Have you thought about using the Turning Outward to Your Community step-by-step guide to better understand and connect with your library’s community? In this month’s MLS Community Engagement Blog interview, Jean Canosa Albano, Assistant Director for Public Services at the Springfield City Library, shares her experience and insights from participating in the Libraries Transforming Communities initiative.
How did your library “turn outward to your community” using the Harwood Institute for Public Innovation’s process?
Jean Canosa Albano: We are part of the Libraries Transforming Communities cohort, having received a grant from the American Library Association to learn about the Harwood Institute’s philosophy and methods of community engagement. My team of five staff members traveled to Denver, Chicago, and San Francisco for intensive training, and we learned about reframing the community narrative away from the negative (“we’ve tried that before,” “in the old days it worked better like this,” and “nothing ever works”) to a more positive, aspirational narrative (“we should have more opportunities to be outside in the community,” “a better mentorship network will help our community,” and “more discussion and conversation will lead to better coordination between neighbors and community agencies”). We learned how to turn outward, and base our policy and programmatic decisions on what we know about the community, rather than sitting around a board room, drawing on statistics, census data, and what other libraries are doing.
What did you learn about your community through the process?
Imagine a beloved park or a community center that you’ve visited for years or that symbolizes neighborhood pride. Suddenly, you find that park padlocked, or the community center boarded up. What would that feel like? For our neighborhood residents, that spot was a small park adjacent to the Mason Square Branch Library that commemorates the location of the first game of basketball. When it first opened, it was a source of pride for neighborhood residents. But for over a year, its lighted glass panels had been boarded up. Through a series of Community Conversations, we heard about how unhappy people were with the delay in repair, and their belief that the panels were boarded up because of a fear of vandalism, not actual vandalism. This lack of trust between residents and institutions came across in many other ways, too, including participants telling us how hard it can be to mail a letter when the corner mailboxes have been removed from their streets. We carried this information forward, and other neighbors took action as well, and soon, the panels were uncovered, and the community took pride in the restoration of this space that connects the sport’s past to today. When basketball Hall of Famer Bill Walton recently visited Springfield, he came to the Mason Square Branch for a read-aloud, then toured the basketball park with dozens of Head Start students. It was a great day!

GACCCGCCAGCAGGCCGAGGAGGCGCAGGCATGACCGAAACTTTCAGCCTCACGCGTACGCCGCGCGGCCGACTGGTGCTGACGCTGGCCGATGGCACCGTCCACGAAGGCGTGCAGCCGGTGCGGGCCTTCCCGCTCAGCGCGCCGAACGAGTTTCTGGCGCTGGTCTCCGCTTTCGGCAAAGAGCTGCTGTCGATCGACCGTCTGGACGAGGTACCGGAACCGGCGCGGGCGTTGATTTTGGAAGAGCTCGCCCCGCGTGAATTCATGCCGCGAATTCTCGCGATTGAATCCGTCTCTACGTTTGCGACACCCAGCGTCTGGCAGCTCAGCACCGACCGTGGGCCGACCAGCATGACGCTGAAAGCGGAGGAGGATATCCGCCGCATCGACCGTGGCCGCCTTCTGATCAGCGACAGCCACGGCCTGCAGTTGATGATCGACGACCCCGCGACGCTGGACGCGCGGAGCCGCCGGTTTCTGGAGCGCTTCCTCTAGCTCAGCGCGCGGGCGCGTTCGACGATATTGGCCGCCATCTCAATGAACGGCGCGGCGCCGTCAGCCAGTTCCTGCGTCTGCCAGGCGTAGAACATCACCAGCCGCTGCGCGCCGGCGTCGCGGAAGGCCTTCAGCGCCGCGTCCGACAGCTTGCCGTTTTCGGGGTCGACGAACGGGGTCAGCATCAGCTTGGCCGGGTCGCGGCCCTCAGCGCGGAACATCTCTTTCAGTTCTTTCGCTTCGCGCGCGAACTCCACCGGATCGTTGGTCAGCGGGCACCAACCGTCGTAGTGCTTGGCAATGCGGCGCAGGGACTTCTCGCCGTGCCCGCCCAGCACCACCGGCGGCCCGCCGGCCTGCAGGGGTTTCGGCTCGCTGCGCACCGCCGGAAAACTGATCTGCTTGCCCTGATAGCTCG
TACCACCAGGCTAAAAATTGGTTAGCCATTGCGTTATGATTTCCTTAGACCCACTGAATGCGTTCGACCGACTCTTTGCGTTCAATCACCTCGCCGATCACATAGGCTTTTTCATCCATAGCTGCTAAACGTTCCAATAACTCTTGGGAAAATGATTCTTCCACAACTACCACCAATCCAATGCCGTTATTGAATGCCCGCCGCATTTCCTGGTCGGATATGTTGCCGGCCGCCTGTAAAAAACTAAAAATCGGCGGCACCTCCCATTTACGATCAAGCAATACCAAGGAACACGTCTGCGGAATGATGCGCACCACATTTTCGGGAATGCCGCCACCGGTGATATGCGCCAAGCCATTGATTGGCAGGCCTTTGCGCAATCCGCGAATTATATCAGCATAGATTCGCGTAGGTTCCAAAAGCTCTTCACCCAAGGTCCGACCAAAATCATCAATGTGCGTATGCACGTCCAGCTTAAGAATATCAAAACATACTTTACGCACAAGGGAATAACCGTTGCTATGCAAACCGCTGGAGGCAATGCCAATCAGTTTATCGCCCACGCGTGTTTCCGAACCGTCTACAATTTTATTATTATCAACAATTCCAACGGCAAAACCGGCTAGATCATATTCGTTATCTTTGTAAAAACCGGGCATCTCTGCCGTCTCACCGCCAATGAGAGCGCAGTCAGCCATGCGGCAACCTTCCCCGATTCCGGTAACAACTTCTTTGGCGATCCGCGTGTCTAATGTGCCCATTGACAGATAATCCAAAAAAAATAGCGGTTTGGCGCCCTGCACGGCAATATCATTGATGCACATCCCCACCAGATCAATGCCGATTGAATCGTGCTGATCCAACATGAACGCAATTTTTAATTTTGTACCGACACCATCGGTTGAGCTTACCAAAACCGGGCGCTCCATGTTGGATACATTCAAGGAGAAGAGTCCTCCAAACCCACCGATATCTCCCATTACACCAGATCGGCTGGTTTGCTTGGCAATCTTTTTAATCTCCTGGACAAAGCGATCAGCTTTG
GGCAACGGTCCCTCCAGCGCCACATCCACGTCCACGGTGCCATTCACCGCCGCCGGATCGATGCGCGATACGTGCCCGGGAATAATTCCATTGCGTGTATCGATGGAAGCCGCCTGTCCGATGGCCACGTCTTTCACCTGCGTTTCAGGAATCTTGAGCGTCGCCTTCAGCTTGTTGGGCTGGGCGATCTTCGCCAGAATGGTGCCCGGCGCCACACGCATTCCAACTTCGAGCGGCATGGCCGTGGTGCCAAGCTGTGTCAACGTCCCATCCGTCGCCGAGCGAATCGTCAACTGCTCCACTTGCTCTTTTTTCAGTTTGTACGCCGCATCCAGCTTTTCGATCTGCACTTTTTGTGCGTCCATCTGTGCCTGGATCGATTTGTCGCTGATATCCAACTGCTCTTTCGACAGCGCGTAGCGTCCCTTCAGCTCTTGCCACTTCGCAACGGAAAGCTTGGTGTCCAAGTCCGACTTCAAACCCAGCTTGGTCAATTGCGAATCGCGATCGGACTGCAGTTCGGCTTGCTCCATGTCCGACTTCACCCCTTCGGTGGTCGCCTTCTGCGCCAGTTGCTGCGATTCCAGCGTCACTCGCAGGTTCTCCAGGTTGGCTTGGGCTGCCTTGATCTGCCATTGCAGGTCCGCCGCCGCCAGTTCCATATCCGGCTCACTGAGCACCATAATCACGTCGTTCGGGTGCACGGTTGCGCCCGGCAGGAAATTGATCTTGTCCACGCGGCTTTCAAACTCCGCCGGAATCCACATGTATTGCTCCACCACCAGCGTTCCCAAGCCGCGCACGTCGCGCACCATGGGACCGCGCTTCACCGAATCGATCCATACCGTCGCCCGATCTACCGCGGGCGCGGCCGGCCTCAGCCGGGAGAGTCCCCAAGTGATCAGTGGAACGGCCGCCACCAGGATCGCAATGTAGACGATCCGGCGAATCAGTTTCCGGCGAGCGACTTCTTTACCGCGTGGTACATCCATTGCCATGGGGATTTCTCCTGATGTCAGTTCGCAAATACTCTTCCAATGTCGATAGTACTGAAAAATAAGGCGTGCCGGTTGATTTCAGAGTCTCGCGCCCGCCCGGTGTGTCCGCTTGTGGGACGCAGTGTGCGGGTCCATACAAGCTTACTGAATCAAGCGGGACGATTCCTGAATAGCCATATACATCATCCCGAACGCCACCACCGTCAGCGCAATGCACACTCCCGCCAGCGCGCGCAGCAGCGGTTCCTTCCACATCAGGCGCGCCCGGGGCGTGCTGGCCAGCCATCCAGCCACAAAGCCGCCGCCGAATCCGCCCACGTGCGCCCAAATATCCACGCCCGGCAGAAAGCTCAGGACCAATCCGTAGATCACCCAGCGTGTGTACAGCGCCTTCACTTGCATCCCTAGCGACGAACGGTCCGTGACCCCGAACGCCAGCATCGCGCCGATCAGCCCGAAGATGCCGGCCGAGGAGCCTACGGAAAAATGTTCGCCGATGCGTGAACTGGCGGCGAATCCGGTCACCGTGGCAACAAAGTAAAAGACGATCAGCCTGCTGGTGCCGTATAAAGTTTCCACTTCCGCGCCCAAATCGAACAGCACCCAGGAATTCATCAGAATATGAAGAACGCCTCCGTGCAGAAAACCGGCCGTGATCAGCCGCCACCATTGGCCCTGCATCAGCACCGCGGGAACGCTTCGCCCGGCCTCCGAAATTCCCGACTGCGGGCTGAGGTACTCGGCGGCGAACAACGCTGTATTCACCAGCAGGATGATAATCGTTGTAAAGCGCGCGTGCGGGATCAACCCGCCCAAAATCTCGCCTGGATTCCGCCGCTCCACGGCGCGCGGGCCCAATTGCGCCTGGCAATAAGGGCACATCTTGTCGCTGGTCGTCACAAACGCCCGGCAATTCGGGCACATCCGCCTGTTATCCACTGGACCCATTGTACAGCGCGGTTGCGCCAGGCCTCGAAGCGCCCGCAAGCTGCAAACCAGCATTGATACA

How is your library staff using what you learned?
We have used the Innovation Space technique to think about what we have been learning. It’s a way to pause and reflect and make sure that what we are doing matches what we are hearing from the community. For example, we used the practice to look at our Hi!Tech computer classes, revising the format and focusing on outcomes. Our monthly reports now include a section headed What Are We Hearing from the Community? We are not simply looking for comments on the library schedule or collections. We want to know what our community members’ aspirations and challenges are. Once, a librarian happened to mention the difficulty patrons have expressed getting jobs due to their CORI status. This is what we should be listening for. It lets us know that when a community group wants to hold a session on seeking employment post-incarceration, or if we have an opportunity to offer a program on closing a criminal record after paying your dues, that those are programs that will be of interest to members of our community. Continue reading